Understanding Macroscale Patterns and Processes of Invasion

Gabriela Nunez-Mir, Purdue University


The increasing rate of biological invasions and their impacts are one of the major threats in the Anthropocene. However, certain knowledge gaps remain in our understanding of patterns and processes of invasion, despite an extensive body of research dedicated to this phenomenon. Highly-debated topics in invasion ecology could benefit from a macrosystems perspective. Studies performed at the macroscale are able to capture the effect of global-level processes that drive invasions, detect patterns that transcend taxonomic and geographic boundaries, and minimize biases stemming from the specificity of studies performed at more localized scales. Here, I aim to provide novel insights into highly-debated invasion questions by approaching these questions with a macrosystems perspective. Specifically, I explored two topics in invasion ecology: 1) the prediction of invasiveness of exotic species through traits, and 2) the role of native beta diversity in biotic resistance. In the first study, I provide an overview of biotic resistance in forest ecosystems. Here, I summarize current research on mechanisms and inconsistencies of biotic resistance, as well as remaining gaps in research. In the second study, I sought to identify key traits of invasiveness through a comparative analysis on 45 traits of 63 invasive and 824 non-invasive exotic woody species found across the contiguous United States. Through this comprehensive comparative analysis, I was able to identify key determinants of invasiveness and create a statistical model able to accurately predict the invasiveness of exotic woody species. In the third study, I performed a multi-scaled assessment of the influence of native beta diversity on NERR slope and exotic fraction in freshwater systems across the contiguous United States. The purpose of this study was to describe the role of native beta diversity in biotic resistance across scales. My findings show that native beta diversity increases biotic resistance, albeit only at the largest spatial scales. The contributions of these studies have the potential to be of great utility for resource management. The knowledge generated by the invasive traits study can be used to improve existing screening tools and current classifications of invasive status. In addition, my findings suggest that native beta diversity could potentially be used to identify areas vulnerable to invasion or as a tool to increase biotic resistance.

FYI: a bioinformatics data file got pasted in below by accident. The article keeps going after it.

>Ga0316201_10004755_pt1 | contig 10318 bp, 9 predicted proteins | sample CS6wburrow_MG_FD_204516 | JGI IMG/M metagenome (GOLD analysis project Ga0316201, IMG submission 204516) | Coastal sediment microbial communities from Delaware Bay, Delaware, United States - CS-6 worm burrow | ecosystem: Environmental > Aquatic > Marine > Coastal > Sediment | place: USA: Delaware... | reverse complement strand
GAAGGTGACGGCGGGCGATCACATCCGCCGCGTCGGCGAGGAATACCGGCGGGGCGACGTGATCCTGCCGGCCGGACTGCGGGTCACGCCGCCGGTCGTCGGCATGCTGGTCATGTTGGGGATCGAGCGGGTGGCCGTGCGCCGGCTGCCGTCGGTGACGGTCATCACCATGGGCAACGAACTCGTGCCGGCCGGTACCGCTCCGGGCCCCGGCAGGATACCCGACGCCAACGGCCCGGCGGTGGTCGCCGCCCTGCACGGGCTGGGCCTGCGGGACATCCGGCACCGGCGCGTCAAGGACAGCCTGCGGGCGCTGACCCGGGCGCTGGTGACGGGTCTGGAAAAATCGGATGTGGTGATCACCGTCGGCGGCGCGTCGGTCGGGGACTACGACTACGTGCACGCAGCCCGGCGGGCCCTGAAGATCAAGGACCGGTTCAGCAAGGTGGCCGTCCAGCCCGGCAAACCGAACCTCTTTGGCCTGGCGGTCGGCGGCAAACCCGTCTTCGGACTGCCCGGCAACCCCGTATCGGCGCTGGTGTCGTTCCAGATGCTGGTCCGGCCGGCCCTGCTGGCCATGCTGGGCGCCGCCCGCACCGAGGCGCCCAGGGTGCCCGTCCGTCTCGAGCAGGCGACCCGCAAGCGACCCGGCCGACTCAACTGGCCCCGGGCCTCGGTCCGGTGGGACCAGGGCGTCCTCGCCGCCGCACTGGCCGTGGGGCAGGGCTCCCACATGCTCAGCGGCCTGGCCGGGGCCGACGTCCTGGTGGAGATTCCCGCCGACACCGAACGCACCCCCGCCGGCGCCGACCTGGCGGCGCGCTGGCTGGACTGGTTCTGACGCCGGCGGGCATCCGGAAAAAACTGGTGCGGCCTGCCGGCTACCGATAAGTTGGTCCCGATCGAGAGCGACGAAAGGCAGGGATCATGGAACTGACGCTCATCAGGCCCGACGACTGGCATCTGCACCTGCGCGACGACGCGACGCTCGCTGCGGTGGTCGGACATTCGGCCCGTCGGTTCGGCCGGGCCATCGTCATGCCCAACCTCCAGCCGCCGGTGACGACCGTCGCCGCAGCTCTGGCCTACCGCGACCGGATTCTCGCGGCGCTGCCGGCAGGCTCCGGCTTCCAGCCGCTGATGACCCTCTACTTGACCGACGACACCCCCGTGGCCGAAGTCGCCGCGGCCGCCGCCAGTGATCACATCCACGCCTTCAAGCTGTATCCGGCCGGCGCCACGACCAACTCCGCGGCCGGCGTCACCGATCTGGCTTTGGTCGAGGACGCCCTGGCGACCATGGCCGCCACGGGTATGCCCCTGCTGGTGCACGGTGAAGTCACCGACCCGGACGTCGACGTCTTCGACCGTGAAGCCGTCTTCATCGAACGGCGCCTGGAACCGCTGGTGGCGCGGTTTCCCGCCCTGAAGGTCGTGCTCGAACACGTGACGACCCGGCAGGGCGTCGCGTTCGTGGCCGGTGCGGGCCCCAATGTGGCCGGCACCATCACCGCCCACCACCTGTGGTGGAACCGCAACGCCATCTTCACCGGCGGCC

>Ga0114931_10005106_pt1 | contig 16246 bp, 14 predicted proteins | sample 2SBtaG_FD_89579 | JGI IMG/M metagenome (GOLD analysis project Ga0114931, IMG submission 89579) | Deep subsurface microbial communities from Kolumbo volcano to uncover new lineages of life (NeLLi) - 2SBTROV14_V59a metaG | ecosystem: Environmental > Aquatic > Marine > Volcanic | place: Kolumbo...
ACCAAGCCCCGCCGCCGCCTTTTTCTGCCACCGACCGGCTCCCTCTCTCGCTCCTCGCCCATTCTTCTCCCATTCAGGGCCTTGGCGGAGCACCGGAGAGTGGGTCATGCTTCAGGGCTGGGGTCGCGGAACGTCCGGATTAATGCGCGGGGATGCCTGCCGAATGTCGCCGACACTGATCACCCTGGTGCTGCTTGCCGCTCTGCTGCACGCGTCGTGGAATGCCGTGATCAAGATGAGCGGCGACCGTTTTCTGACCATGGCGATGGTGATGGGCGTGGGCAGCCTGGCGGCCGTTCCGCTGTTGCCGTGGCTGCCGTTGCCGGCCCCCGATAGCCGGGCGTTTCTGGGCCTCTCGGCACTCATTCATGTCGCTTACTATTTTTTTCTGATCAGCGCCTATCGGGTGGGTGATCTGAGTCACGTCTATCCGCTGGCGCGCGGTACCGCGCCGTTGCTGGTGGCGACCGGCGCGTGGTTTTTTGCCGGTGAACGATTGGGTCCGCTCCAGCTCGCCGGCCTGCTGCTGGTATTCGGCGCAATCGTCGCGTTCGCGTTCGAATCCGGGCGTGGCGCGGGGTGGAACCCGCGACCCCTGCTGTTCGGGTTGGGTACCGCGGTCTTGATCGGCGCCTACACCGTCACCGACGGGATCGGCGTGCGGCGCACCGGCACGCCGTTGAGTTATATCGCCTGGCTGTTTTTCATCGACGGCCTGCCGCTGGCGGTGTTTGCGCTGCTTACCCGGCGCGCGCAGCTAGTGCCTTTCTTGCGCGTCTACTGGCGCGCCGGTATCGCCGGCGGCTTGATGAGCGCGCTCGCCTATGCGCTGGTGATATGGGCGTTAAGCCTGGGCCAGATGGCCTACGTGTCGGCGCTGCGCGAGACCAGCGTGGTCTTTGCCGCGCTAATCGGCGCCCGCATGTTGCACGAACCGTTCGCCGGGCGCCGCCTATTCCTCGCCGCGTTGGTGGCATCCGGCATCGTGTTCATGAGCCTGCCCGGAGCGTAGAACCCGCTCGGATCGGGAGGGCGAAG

Fei, Purdue University.

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